8 Books to Read for Arab American Heritage Month
In case you didn’t know it, we’re right in the middle of National Arab American Heritage Month! That’s right the whole month of April in the U.S. is dedicated to the celebration of Arab American history, culture, and contemporary voice. And what better way is there to celebrate while learning than with books?!
Whether you want to learn more about Arab American history or you just want to joyfully celebrate Arab American culture, books are a great way celebrate and learn at the same time. Because, let’s be real, everyone could always stand to learn more about our own cultures and histories as well as those of other Americans.
Besides, there are some seriously incredible authors holding it down for Arab Americans in all genres of literature. From YA and graphic novels to poetry and nonfiction, many amazing authors, old and new, have drawn on a rich Arab American history to make brilliant contributions to literature and scholarly research. So there’s a book for you no matter what your reading preference.
There are only a handful of days left in this year’s Arab American Heritage Month, but the celebration doesn’t have to end with April’s last few days. Add these to your TBR, and read them throughout the year:
1. Throne of the Crescent Moon by Saladin Ahmed
Saladin Ahmed is amazing. He gave us this brilliant, beautiful fantasy novel filled with monsters and war and magic and heroes back in 2012. Now, in 2016, we're finally getting a sequel. Four years might seem like a long time, but Ahmed struggled through crippling depression to bring us the second book in this series. I’m sure it will be well worth the wait. So while you’re waiting for The Thousand and One , catch up on the first book.
2. Earth and Ashes by Atiq Rahimi
If you’re short on time but still want to read a painfully beautiful work of literature, I recommend Atiq Rahimi’s Earth and Ashes. You'll devour it in one sitting and feel as though you feasted well. It's short, but it stays with you. It's a heartbreaking tale of a grandfather and grandson, survivors of the devastating violence of war, looking for hope after great loss.
3. Born Palestinian, Born Black by Suheir Hammad
Born in Jordan to Palestinian parents and raised in Brooklyn during the hip hop era, Suheir Hammad's story is relatively unique. Yet her experience straddling different cultures reflects the experiences of many Arab Americans. Her poetry draws on all aspects of her life — as a woman, as a brown woman, as a poet, an Arab American woman, as a human in a sometimes hostile, sometimes hopeful world. She’s an incredible poet, and she writes in the language and rhythms of her multifarious experience.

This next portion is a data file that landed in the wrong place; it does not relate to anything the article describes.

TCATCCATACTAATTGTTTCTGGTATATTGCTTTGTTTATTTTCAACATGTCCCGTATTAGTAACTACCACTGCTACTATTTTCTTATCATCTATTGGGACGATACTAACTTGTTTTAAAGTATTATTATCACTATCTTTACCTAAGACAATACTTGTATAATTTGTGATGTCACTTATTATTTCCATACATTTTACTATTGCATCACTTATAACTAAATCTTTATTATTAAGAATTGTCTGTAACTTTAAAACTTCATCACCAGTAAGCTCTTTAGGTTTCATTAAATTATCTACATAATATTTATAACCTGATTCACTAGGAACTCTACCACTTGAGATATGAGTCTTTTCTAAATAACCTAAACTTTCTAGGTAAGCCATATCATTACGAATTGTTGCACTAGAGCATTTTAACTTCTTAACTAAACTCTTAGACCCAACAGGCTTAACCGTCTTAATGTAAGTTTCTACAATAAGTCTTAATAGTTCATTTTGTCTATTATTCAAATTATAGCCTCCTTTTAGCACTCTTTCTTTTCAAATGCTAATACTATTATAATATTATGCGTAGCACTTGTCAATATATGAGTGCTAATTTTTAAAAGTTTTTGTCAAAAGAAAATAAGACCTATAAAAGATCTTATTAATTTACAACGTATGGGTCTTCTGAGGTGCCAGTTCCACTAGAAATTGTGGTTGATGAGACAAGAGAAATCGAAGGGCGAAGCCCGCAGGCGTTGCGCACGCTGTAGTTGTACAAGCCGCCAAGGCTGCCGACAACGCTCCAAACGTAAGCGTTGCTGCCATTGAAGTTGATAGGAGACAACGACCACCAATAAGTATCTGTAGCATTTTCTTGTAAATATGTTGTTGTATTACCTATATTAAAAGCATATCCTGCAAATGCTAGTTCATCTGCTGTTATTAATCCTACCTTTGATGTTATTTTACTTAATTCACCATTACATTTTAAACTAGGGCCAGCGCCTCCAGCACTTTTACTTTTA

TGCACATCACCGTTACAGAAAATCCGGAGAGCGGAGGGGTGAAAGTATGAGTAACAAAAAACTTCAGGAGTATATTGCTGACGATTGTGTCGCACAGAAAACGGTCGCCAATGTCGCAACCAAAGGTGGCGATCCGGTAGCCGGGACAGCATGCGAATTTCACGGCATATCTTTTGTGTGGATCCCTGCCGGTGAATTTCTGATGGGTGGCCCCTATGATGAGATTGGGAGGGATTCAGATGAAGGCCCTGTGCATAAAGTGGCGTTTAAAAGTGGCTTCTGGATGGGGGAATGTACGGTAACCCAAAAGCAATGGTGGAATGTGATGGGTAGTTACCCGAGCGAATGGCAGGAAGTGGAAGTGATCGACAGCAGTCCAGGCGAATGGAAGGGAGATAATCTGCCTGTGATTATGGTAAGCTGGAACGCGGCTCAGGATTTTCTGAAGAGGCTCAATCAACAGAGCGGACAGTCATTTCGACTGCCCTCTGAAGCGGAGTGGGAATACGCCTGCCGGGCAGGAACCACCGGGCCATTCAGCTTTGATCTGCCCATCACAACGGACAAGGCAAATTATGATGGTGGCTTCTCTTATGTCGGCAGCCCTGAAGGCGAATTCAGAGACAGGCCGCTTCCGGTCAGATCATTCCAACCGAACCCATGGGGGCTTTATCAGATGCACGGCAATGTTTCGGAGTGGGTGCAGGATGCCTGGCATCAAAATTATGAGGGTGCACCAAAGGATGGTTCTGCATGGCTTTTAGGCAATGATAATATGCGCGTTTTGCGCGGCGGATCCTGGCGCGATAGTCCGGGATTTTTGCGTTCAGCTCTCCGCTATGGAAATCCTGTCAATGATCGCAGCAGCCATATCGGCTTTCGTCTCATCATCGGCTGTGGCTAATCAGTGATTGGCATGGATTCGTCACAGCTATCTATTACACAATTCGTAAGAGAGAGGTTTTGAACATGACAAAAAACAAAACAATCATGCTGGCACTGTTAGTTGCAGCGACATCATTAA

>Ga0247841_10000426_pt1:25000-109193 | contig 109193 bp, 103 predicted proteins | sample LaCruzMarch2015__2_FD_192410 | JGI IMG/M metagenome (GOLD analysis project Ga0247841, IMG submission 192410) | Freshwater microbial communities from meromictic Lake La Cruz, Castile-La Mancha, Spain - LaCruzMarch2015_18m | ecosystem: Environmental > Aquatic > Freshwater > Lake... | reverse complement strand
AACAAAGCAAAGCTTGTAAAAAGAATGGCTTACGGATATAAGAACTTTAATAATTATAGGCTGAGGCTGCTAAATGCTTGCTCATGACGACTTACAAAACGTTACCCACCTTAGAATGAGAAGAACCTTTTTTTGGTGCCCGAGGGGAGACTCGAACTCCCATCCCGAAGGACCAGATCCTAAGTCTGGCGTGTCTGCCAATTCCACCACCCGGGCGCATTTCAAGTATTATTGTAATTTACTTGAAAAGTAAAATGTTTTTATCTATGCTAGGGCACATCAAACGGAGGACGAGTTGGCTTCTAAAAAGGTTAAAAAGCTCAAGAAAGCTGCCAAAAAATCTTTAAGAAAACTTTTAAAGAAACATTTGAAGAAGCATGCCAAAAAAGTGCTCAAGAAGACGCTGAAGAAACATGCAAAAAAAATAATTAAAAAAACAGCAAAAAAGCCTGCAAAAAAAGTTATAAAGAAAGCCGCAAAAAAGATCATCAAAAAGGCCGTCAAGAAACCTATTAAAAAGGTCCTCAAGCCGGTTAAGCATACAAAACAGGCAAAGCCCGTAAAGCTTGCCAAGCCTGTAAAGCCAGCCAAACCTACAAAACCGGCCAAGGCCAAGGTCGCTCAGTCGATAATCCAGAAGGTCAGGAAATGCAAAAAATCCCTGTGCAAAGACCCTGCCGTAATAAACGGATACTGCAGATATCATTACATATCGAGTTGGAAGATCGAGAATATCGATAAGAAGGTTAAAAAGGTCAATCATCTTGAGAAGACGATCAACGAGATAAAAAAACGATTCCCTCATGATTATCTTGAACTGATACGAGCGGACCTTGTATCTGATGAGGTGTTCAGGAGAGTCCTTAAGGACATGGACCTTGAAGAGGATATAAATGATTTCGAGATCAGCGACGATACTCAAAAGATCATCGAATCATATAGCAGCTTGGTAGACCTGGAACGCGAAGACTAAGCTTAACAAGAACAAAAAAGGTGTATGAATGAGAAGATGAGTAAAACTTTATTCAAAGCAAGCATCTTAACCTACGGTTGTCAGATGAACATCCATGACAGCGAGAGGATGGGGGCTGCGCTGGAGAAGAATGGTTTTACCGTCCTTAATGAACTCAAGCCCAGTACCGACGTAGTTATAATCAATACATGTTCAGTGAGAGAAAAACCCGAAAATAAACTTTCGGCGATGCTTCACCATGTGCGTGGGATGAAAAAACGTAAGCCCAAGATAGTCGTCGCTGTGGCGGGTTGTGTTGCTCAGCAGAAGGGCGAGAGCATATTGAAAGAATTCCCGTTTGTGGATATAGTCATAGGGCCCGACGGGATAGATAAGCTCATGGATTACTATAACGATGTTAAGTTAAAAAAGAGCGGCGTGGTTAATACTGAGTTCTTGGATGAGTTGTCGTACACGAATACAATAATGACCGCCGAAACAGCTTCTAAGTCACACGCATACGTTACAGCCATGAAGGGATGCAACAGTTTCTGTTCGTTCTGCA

4. Orientalism by Edward Said
An oldie but a goodie, Orientalism by Edward Said tackles the West’s problematic approach to Eastern cultures. It’s a smart, hard book, and a great way to check your own prejudices and reexamine your understanding of Eastern cultures — an understanding that might be colored by centuries of scholarly, popular, and literary representations of the East that are coming from purely Western perspectives.
5. An Unnecessary Woman by Rabih Alameddine
Admit it: you’ve already seen this book popping up on your favorite bookstore’s front table or on your book-nerdish social media timelines, and you’ve totally been enticed. Well... let yourself be! It’s got everything you could want: a book nerd for a protagonist, ruminations on art and literature, and smart, intimate insight into a history (and its present consequences) that you might not familiar with — in this case, the Lebanese Civil War.
6. The Iraqi Nights by Dunya Mikhail
Using The Arabian Nights (The Thousand and One Nights) as a launching point, Dunya Mikhail builds from the frame of Scheherezade’s legend to craft a collection of poems that tackle the violence tearing apart her home country of Iraq and reflect upon her own desperation to live in this reality.
7. Embroideries by Marjane Satrapi
Everyone knows Marjane Satrapi well enough from her hugely popular Persepolis books, but her somewhat lesser-known book, Embroideries, is also worth a read. Where Persepolis was a sort of personal history of Iran and the Islamic Revolution, Embroideries is a riotous conversation around the table with the women of the family as they go in on everything from sex to love to plastic surgery to political ideologies.
8. Hope and Other Dangerous Pursuits by Laila Lalami
Hope and Other Dangerous Pursuits is a portrayal of the lives of four Moroccans and the hopes and despairs that lead them to risk the dangerous journey across the Strait of Gibraltar for the prospect of a better life in Spain. It is riveting and revealing.